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EM governance: Breaking through

2 Mar 2018

GOVERNANCE, GOVERNANCE, GOVERNANCE

Governance is at the top of the agenda for professional investors and market watchers, alike.

Marshall-Lee, who manages $3.3bn of emerging market assets, describes governance as critical to Newton’s investment decisions.

Calvert, a responsible investor that is part of Eaton Vance with around $1bn in emerging market equities, always has a mini mum governance weighting of 20% in its modelling. “It is likely the most important point of analysis,” chief executive John Streur says: “Everything starts with governance.”

Candriam has a filter for assessing the governance of companies, the results of which are compared to its peers to assess where a business stands in its market. “If a company has poor governance it is not going to be in our emerging market universe,” Meloni explains.

Aon head of asset allocation Tapan Datta believes backing better quality companies reduces cost of capital and produces higher stock prices.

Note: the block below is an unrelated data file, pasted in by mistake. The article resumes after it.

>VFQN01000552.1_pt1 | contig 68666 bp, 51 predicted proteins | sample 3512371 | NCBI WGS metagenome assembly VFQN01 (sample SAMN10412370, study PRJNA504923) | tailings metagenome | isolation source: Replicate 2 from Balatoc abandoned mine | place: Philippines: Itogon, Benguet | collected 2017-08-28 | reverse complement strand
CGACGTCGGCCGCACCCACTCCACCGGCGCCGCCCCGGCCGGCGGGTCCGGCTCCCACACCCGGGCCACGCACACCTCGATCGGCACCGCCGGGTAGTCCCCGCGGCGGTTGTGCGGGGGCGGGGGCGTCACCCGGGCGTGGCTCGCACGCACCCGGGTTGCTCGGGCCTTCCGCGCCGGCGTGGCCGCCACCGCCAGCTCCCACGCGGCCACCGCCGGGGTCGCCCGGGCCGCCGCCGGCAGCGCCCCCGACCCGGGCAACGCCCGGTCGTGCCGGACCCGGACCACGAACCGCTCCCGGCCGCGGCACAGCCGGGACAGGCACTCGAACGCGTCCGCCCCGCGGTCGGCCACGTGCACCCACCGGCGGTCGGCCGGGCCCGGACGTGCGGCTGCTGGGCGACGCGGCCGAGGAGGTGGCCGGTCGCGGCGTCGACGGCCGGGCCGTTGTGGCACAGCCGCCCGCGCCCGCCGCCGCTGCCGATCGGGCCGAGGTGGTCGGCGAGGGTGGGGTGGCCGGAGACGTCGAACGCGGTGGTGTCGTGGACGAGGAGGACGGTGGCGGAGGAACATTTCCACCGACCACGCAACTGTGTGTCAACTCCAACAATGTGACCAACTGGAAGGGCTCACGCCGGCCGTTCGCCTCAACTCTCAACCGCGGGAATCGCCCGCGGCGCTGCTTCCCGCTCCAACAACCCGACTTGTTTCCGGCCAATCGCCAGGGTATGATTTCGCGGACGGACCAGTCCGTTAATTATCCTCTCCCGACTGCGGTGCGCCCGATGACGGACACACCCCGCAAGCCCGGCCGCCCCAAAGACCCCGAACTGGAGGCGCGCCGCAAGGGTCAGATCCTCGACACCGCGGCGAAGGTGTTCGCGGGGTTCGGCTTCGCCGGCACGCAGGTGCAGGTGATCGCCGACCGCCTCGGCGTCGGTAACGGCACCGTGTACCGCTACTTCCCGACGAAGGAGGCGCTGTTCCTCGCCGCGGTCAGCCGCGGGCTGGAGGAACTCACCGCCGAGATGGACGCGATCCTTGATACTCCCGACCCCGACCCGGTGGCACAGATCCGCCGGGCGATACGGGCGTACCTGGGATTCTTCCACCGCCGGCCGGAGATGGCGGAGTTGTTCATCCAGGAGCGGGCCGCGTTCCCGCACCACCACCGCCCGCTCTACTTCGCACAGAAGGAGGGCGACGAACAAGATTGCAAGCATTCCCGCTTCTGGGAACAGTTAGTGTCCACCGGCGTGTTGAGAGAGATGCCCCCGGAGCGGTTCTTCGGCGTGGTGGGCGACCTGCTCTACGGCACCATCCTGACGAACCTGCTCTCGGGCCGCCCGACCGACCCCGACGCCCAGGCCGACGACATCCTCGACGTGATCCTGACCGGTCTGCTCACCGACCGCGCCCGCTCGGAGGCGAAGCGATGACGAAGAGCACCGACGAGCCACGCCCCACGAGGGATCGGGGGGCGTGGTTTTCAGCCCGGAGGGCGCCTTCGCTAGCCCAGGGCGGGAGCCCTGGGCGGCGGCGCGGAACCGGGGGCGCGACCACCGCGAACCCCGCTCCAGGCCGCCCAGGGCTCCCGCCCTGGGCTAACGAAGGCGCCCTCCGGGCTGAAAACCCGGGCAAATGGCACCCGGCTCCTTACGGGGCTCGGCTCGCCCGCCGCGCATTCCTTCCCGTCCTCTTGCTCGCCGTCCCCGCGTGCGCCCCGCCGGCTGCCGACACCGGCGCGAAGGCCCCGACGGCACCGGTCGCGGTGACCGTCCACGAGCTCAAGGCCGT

“In terms of hard facts there is a lot of evidence that good corporate governance ultimately produces better investment returns,” he adds. The performance of the MSCI EM ESG Leaders index in 2017 could be held up as proof.

It appears that there is a feeling transparency in the emerging markets is improving and some firms are making more of an effort to be more shareholder-friendly. Yet there appears to be some way to go before it stands on par with the codes and practices common throughout the developed world.

Streur says that some larger companies in the emerging markets are doing a good job of discussing non-financial risk with shareholders, although this is “not a uniform practice across the market”.

Datta points to more independent directors and board members with fixed tenures as one area where there has been an improvement.

“The issue is that the improvements come off a base that is still not ideal,” he adds. “What we take comfort from is that the trend is moving in the right direction.”

Datta names the financial crisis of 2008 as a catalyst driving improvements in corporate governance in some of these markets. However, Meloni has not seen an immediate response to the governance failures at Petrobras.

For real change to happen following the scandal she believes that it is going to have to come from regulators.

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